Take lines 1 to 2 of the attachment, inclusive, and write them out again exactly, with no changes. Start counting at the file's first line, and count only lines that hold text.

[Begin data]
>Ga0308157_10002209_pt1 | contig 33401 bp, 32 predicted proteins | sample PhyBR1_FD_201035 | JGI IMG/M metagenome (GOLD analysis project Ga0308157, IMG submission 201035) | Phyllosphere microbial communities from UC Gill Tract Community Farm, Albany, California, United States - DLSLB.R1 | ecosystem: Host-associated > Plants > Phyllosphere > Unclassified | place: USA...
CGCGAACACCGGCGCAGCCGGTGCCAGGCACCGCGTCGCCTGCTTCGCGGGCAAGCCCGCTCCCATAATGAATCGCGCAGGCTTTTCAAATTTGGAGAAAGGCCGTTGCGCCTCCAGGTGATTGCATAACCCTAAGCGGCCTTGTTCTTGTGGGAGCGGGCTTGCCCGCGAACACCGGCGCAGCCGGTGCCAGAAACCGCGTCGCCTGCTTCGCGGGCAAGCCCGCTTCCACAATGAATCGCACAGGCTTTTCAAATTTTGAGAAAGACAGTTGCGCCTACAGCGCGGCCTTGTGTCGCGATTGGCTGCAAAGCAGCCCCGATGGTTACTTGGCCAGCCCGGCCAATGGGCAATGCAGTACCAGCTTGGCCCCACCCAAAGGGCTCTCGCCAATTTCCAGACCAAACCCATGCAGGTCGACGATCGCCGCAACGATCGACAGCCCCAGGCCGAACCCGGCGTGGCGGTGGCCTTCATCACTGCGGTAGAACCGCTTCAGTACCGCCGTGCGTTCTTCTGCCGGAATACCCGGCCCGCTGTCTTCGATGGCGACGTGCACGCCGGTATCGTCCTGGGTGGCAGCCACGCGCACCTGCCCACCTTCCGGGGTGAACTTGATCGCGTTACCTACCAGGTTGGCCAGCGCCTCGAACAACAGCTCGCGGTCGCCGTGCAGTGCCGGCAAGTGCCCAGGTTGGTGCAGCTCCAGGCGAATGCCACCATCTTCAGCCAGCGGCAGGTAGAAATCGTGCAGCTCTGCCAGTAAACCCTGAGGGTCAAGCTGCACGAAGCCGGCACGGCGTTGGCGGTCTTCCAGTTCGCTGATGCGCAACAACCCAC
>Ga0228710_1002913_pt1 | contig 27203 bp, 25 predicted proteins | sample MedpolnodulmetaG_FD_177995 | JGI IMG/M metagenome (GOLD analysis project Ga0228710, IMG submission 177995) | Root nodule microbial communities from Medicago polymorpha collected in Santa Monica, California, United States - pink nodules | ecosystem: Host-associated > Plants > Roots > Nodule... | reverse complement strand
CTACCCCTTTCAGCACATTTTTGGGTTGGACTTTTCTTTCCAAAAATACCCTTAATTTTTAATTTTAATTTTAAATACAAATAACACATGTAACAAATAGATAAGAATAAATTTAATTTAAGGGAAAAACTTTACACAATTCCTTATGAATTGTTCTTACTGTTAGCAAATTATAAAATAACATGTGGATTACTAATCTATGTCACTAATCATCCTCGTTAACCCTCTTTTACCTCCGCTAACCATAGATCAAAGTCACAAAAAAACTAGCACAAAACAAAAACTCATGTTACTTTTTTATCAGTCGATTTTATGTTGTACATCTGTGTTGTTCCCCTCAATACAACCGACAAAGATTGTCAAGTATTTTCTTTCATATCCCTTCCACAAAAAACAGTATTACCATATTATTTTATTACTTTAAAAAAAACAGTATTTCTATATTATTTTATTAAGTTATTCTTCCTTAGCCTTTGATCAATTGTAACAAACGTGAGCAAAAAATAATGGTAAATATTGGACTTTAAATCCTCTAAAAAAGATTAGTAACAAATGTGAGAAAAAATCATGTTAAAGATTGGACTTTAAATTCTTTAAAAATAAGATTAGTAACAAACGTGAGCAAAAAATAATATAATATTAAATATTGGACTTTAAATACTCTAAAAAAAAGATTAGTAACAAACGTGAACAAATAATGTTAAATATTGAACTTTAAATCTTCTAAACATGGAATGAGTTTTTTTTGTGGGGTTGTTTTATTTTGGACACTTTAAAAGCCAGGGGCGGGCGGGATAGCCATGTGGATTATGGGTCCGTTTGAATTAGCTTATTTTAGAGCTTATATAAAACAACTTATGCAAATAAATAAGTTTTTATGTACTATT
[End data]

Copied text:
>Ga0308157_10002209_pt1 | contig 33401 bp, 32 predicted proteins | sample PhyBR1_FD_201035 | JGI IMG/M metagenome (GOLD analysis project Ga0308157, IMG submission 201035) | Phyllosphere microbial communities from UC Gill Tract Community Farm, Albany, California, United States - DLSLB.R1 | ecosystem: Host-associated > Plants > Phyllosphere > Unclassified | place: USA...
CGCGAACACCGGCGCAGCCGGTGCCAGGCACCGCGTCGCCTGCTTCGCGGGCAAGCCCGCTCCCATAATGAATCGCGCAGGCTTTTCAAATTTGGAGAAAGGCCGTTGCGCCTCCAGGTGATTGCATAACCCTAAGCGGCCTTGTTCTTGTGGGAGCGGGCTTGCCCGCGAACACCGGCGCAGCCGGTGCCAGAAACCGCGTCGCCTGCTTCGCGGGCAAGCCCGCTTCCACAATGAATCGCACAGGCTTTTCAAATTTTGAGAAAGACAGTTGCGCCTACAGCGCGGCCTTGTGTCGCGATTGGCTGCAAAGCAGCCCCGATGGTTACTTGGCCAGCCCGGCCAATGGGCAATGCAGTACCAGCTTGGCCCCACCCAAAGGGCTCTCGCCAATTTCCAGACCAAACCCATGCAGGTCGACGATCGCCGCAACGATCGACAGCCCCAGGCCGAACCCGGCGTGGCGGTGGCCTTCATCACTGCGGTAGAACCGCTTCAGTACCGCCGTGCGTTCTTCTGCCGGAATACCCGGCCCGCTGTCTTCGATGGCGACGTGCACGCCGGTATCGTCCTGGGTGGCAGCCACGCGCACCTGCCCACCTTCCGGGGTGAACTTGATCGCGTTACCTACCAGGTTGGCCAGCGCCTCGAACAACAGCTCGCGGTCGCCGTGCAGTGCCGGCAAGTGCCCAGGTTGGTGCAGCTCCAGGCGAATGCCACCATCTTCAGCCAGCGGCAGGTAGAAATCGTGCAGCTCTGCCAGTAAACCCTGAGGGTCAAGCTGCACGAAGCCGGCACGGCGTTGGCGGTCTTCCAGTTCGCTGATGCGCAACAACCCAC